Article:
If the table does not have a clustered index (that is, a heap table like the sales_noclust table in the bigpubs2008 database) and has supporting nonclustered indexes for an index intersection, you see a query plan similar to the one shown in Figure 9.

Figure 9. An execution plan for an index intersection on a heap table.

Notice that in the example shown in Figure 9, the Query Optimizer performs a hash join rather than a merge join on the RIDs returned by each nonclustered index seek and uses the results from the hash join to perform an RID lookup to retrieve the matching data rows.

Note

To duplicate the query plan shown in Figure 35.9, you need to create the following two additional indexes on the sales_noclust table:

create index ord_date_idx on sales_noclust(ord_date)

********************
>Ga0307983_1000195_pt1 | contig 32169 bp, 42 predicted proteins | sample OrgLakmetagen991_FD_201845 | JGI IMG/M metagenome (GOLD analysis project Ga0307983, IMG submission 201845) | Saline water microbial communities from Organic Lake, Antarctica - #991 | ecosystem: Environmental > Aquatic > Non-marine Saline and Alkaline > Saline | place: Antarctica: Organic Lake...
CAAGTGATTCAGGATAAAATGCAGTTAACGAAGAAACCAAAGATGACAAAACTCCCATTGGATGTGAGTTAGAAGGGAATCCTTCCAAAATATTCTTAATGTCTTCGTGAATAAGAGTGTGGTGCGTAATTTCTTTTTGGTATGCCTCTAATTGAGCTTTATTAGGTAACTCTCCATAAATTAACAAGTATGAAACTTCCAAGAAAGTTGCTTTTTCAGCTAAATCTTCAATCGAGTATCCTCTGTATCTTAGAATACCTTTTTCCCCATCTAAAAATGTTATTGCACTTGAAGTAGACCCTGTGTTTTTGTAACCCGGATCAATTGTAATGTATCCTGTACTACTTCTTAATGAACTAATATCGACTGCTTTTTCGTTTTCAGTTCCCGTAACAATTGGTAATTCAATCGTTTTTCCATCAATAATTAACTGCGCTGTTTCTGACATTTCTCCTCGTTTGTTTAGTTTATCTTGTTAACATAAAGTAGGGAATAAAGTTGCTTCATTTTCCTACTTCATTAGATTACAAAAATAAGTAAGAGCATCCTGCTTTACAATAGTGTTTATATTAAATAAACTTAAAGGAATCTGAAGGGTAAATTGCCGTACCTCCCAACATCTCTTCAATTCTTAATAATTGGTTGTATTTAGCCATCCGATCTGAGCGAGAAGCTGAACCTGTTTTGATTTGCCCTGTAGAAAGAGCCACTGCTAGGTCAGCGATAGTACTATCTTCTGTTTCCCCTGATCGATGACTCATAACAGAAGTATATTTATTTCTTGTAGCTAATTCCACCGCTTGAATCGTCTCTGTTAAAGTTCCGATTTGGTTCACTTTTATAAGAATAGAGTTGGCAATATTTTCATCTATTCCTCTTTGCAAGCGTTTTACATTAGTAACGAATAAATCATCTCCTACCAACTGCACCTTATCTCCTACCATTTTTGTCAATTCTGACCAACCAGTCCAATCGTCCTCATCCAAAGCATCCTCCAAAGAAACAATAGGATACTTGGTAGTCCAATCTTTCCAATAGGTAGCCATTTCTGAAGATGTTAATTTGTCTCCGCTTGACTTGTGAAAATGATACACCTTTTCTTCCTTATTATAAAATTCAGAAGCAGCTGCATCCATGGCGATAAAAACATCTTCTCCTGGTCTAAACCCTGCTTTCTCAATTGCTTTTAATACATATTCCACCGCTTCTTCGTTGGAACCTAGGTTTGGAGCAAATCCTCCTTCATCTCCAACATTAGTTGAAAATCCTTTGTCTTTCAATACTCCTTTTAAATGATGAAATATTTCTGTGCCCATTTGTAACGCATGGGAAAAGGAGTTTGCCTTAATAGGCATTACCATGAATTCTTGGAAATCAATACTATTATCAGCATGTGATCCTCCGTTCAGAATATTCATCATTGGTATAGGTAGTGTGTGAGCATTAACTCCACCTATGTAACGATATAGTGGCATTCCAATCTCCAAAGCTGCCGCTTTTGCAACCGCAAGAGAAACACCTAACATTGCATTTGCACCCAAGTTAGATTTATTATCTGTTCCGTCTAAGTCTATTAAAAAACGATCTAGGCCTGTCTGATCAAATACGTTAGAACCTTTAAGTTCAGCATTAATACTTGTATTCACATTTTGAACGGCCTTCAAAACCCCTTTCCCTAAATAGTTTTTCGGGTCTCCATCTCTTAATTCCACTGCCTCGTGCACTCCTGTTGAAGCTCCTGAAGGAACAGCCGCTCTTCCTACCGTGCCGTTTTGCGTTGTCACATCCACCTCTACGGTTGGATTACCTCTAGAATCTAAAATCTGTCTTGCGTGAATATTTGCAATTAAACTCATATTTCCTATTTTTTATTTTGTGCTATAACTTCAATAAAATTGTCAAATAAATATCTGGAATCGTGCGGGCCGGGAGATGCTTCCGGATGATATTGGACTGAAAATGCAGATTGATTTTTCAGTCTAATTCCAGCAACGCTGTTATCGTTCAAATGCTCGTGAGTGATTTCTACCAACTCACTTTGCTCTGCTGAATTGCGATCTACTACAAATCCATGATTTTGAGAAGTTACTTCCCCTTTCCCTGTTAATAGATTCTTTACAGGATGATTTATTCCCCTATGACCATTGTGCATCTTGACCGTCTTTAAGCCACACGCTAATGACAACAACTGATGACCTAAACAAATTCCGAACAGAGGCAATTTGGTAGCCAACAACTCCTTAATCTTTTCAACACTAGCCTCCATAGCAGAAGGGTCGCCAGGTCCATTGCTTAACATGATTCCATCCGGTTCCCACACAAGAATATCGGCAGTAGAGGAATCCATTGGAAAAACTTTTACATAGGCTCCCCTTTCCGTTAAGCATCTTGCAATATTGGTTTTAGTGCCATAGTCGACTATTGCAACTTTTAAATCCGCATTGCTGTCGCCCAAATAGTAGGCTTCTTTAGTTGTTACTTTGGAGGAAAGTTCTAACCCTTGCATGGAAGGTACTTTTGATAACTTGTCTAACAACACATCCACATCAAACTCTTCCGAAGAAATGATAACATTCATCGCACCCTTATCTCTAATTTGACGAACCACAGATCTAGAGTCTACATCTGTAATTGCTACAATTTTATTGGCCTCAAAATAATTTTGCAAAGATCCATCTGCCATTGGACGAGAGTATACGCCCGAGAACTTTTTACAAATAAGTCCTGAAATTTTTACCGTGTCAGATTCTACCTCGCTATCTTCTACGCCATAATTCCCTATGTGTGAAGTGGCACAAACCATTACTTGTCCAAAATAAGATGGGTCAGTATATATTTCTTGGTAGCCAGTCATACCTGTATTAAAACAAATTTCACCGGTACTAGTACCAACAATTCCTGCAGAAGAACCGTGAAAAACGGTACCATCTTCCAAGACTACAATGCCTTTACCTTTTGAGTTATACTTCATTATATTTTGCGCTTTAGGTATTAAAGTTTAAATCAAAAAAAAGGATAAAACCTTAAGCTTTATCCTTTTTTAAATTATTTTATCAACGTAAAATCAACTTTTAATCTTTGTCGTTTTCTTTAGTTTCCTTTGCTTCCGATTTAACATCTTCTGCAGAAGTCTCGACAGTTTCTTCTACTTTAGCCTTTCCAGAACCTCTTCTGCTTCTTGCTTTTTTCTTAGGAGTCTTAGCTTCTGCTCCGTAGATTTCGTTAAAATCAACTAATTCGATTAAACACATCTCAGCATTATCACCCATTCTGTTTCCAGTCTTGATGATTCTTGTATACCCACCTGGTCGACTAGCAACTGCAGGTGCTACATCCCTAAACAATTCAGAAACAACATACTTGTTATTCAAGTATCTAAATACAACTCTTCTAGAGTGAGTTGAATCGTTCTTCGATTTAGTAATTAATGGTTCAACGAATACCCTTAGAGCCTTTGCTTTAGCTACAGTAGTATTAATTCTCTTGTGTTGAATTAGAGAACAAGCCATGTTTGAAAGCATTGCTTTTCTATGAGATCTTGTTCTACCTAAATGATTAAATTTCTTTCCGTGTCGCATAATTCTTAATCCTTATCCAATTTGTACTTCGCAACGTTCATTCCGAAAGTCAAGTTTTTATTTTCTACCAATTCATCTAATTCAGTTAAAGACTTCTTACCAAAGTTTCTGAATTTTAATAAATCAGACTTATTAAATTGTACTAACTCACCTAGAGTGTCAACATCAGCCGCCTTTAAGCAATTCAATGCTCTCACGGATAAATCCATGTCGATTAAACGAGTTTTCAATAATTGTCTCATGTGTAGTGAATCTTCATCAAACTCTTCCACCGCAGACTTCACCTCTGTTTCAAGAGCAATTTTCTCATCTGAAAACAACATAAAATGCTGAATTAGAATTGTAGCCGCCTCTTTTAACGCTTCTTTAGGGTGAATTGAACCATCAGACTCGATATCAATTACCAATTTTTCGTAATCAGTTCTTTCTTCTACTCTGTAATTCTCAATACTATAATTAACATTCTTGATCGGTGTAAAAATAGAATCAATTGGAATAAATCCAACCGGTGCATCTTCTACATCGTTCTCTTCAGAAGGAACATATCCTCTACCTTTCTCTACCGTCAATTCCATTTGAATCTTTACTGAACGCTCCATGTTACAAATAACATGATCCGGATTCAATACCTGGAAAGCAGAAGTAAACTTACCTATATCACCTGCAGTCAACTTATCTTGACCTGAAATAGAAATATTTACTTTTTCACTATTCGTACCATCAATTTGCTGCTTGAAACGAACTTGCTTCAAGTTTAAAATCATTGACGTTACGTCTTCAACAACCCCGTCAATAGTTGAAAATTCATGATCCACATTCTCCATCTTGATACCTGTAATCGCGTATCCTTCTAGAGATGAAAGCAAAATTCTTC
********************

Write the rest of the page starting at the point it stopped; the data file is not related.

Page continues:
create index qty_idx on sales_noclust(qty)


The Index Union Strategy

You see a strategy similar to an index intersection applied when you have an OR condition between your SARGs, as in the following query:

select * from sales
where title_id = 'DR8514'
or ord_date = '2006-01-01 00:00:00.000'

The index union strategy (often referred to as the OR strategy) is similar to an index intersection, with one slight difference. With the index union strategy, SQL Server executes each part separately, using the index that matches the SARG, but after combining the results with a merge join, it removes any duplicate bookmarks for rows that match both search arguments. It then uses the unique bookmarks to retrieve the result rows from the base table.